FutureStarr

Iris Seeds

Iris Seeds

Iris Seeds

You might not have heard of our company, but you’ve probably tried one of our delicious scented seeds. What began as a small garden in my mom’s backyard has grown into the best-selling line of garden and home products that are used by thousands of retailers from around the world.Huge, sumptuous flowers with wide, heavily marked petals open over an extended period from early to late summer. Some years ago we were given a few precious seeds from a skilled breeder of these desirable plants and these gems were the result. Their extreme breeding means that very few fertile seeds are ever set. With very few exceptions, they are reluctant to set pods. Around 70% of diploid crosses end up producing seeds, but only 20% of tetraploid crosses do so .....in a good year. In addition tetraploid pods typically contain fewer seeds.

Seed

We are fortunate to have obtained these valuable rare seeds from one of the world's top iris breeders, Davor Cetina from Croatia. He has selected seeds from all of the cultivars shown here, possibly the most valuable selection ever offered to the general public. These include seeds from the following magnificent cultivars: Activity, Aiogata, Aquamarin, Darling, Emotion, Fortune, Fuyijama,Gipsy, Kogesho, Laughing Lion, Loyalty, Moonlight waves, Oase, Oriental eyes, Port Arthur, Rose queen, Summer moon, White ladies. These exquisite, bone hardy beauties deserve a place in every garden, and will improve over the years in either dry or wet soil or even standing in water.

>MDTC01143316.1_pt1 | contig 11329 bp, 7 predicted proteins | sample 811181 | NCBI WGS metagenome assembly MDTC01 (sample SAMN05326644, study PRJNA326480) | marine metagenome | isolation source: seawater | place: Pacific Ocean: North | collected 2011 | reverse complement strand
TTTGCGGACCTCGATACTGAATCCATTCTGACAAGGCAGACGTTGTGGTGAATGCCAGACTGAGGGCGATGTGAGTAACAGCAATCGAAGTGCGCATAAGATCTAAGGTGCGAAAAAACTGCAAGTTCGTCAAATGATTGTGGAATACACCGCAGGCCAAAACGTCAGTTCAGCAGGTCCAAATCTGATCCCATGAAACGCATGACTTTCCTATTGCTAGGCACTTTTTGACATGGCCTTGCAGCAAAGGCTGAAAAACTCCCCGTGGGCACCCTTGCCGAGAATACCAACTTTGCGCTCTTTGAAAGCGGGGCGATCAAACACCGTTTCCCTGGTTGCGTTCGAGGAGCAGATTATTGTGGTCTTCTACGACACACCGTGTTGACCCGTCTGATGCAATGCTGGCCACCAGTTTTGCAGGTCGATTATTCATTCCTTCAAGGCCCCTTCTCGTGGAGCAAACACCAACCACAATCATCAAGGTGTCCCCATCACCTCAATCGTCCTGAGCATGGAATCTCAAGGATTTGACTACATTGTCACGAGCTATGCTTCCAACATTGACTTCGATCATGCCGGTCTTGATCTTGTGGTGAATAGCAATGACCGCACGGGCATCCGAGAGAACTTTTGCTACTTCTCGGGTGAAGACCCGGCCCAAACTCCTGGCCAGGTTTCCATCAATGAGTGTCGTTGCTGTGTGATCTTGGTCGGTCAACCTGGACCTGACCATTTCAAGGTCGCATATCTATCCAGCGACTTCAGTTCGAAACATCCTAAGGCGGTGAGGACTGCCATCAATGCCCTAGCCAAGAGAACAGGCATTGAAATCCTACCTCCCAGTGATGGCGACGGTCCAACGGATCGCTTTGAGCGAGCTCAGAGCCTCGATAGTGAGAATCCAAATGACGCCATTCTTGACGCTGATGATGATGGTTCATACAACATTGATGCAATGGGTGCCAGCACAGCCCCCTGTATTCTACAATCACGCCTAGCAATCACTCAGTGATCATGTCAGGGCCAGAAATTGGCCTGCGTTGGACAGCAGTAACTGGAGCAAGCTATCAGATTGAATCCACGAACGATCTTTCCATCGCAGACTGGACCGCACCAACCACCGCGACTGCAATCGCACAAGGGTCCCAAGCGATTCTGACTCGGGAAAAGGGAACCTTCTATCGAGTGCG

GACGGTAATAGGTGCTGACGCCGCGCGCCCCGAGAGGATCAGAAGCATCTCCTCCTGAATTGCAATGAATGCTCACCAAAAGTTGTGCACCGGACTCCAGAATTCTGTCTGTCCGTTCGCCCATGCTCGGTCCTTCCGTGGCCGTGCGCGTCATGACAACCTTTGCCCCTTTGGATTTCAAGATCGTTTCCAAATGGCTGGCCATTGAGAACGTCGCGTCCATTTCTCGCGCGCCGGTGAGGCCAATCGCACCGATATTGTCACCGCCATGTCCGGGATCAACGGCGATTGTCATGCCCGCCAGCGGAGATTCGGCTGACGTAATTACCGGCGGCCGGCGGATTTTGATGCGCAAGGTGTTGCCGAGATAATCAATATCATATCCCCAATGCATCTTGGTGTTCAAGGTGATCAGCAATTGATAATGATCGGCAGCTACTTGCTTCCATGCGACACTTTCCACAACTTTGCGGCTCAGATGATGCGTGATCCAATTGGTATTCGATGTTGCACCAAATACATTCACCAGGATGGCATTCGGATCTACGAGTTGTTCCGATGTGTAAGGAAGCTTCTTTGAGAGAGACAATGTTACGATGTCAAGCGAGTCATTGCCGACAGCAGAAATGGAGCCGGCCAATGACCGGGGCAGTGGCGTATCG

The unusual "Welsh Gladwyn," is usually grown not for its quite pretty pale mauve flowers, but for the bright orange seeds which burst forth from the seed-pods in autumn, but do not fall until spring (as demonstrated in the picture). The botanical name refers to the fact that the crushed leaves smell like roast beef!!! Whole stems can then be cut to make an impressive floral display which lasts until the following year. The genus Iris includes over 200 species of plants widely grown in U.S. Department of Agriculture plant hardiness zones 3 to 10. Prized for their ornate, richly colored flowers and swordlike foliage, most cultivated varieties of iris are grown from rhizome divisions that faithfully reproduce the favorable flowering characteristics of the plant. However, non-hybrid species, such as the Douglas iris (I. douglasiana), will also grow from seeds. The seeds germinate reliably in two to three months if sown in a fast-draining, mildly acidic potting mix and germination is greatly enhanced by soaking the seeds in water for several days prior to sowing. (Source: homeguides.sfgate.com)

 

 

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